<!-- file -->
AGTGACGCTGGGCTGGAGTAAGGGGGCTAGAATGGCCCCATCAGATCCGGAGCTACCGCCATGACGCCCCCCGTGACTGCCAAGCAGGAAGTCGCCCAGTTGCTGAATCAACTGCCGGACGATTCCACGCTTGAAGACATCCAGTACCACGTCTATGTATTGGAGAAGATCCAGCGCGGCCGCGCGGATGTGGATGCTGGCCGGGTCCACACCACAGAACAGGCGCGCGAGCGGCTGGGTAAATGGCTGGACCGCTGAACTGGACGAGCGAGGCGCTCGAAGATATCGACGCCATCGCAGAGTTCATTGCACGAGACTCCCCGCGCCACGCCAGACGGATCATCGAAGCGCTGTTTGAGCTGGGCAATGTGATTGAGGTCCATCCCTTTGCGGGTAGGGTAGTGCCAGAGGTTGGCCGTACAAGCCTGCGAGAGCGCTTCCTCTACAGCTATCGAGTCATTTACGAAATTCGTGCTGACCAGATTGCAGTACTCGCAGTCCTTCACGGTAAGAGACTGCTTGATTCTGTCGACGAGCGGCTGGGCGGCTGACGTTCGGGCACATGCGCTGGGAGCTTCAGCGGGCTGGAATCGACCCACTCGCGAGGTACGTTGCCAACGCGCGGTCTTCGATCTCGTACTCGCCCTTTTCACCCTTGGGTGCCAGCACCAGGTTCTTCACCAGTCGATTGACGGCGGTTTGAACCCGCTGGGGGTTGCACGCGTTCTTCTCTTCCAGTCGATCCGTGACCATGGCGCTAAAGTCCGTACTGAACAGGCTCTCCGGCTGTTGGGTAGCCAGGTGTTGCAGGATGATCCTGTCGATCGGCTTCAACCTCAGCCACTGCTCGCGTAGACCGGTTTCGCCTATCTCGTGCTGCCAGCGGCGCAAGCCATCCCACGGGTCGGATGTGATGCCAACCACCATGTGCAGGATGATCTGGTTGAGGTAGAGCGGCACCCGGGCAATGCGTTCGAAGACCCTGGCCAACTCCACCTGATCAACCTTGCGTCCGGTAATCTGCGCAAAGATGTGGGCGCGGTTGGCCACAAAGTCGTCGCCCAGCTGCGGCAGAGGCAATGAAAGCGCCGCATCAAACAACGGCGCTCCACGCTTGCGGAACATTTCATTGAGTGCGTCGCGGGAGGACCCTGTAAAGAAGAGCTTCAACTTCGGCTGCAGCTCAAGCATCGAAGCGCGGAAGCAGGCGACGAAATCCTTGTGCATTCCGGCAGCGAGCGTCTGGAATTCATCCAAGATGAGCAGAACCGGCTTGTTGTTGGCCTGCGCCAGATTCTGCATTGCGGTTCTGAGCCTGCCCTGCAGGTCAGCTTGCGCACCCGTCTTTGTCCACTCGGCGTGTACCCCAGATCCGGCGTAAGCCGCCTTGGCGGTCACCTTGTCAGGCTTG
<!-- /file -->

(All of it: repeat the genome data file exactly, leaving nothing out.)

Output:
AGTGACGCTGGGCTGGAGTAAGGGGGCTAGAATGGCCCCATCAGATCCGGAGCTACCGCCATGACGCCCCCCGTGACTGCCAAGCAGGAAGTCGCCCAGTTGCTGAATCAACTGCCGGACGATTCCACGCTTGAAGACATCCAGTACCACGTCTATGTATTGGAGAAGATCCAGCGCGGCCGCGCGGATGTGGATGCTGGCCGGGTCCACACCACAGAACAGGCGCGCGAGCGGCTGGGTAAATGGCTGGACCGCTGAACTGGACGAGCGAGGCGCTCGAAGATATCGACGCCATCGCAGAGTTCATTGCACGAGACTCCCCGCGCCACGCCAGACGGATCATCGAAGCGCTGTTTGAGCTGGGCAATGTGATTGAGGTCCATCCCTTTGCGGGTAGGGTAGTGCCAGAGGTTGGCCGTACAAGCCTGCGAGAGCGCTTCCTCTACAGCTATCGAGTCATTTACGAAATTCGTGCTGACCAGATTGCAGTACTCGCAGTCCTTCACGGTAAGAGACTGCTTGATTCTGTCGACGAGCGGCTGGGCGGCTGACGTTCGGGCACATGCGCTGGGAGCTTCAGCGGGCTGGAATCGACCCACTCGCGAGGTACGTTGCCAACGCGCGGTCTTCGATCTCGTACTCGCCCTTTTCACCCTTGGGTGCCAGCACCAGGTTCTTCACCAGTCGATTGACGGCGGTTTGAACCCGCTGGGGGTTGCACGCGTTCTTCTCTTCCAGTCGATCCGTGACCATGGCGCTAAAGTCCGTACTGAACAGGCTCTCCGGCTGTTGGGTAGCCAGGTGTTGCAGGATGATCCTGTCGATCGGCTTCAACCTCAGCCACTGCTCGCGTAGACCGGTTTCGCCTATCTCGTGCTGCCAGCGGCGCAAGCCATCCCACGGGTCGGATGTGATGCCAACCACCATGTGCAGGATGATCTGGTTGAGGTAGAGCGGCACCCGGGCAATGCGTTCGAAGACCCTGGCCAACTCCACCTGATCAACCTTGCGTCCGGTAATCTGCGCAAAGATGTGGGCGCGGTTGGCCACAAAGTCGTCGCCCAGCTGCGGCAGAGGCAATGAAAGCGCCGCATCAAACAACGGCGCTCCACGCTTGCGGAACATTTCATTGAGTGCGTCGCGGGAGGACCCTGTAAAGAAGAGCTTCAACTTCGGCTGCAGCTCAAGCATCGAAGCGCGGAAGCAGGCGACGAAATCCTTGTGCATTCCGGCAGCGAGCGTCTGGAATTCATCCAAGATGAGCAGAACCGGCTTGTTGTTGGCCTGCGCCAGATTCTGCATTGCGGTTCTGAGCCTGCCCTGCAGGTCAGCTTGCGCACCCGTCTTTGTCCACTCGGCGTGTACCCCAGATCCGGCGTAAGCCGCCTTGGCGGTCACCTTGTCAGGCTTG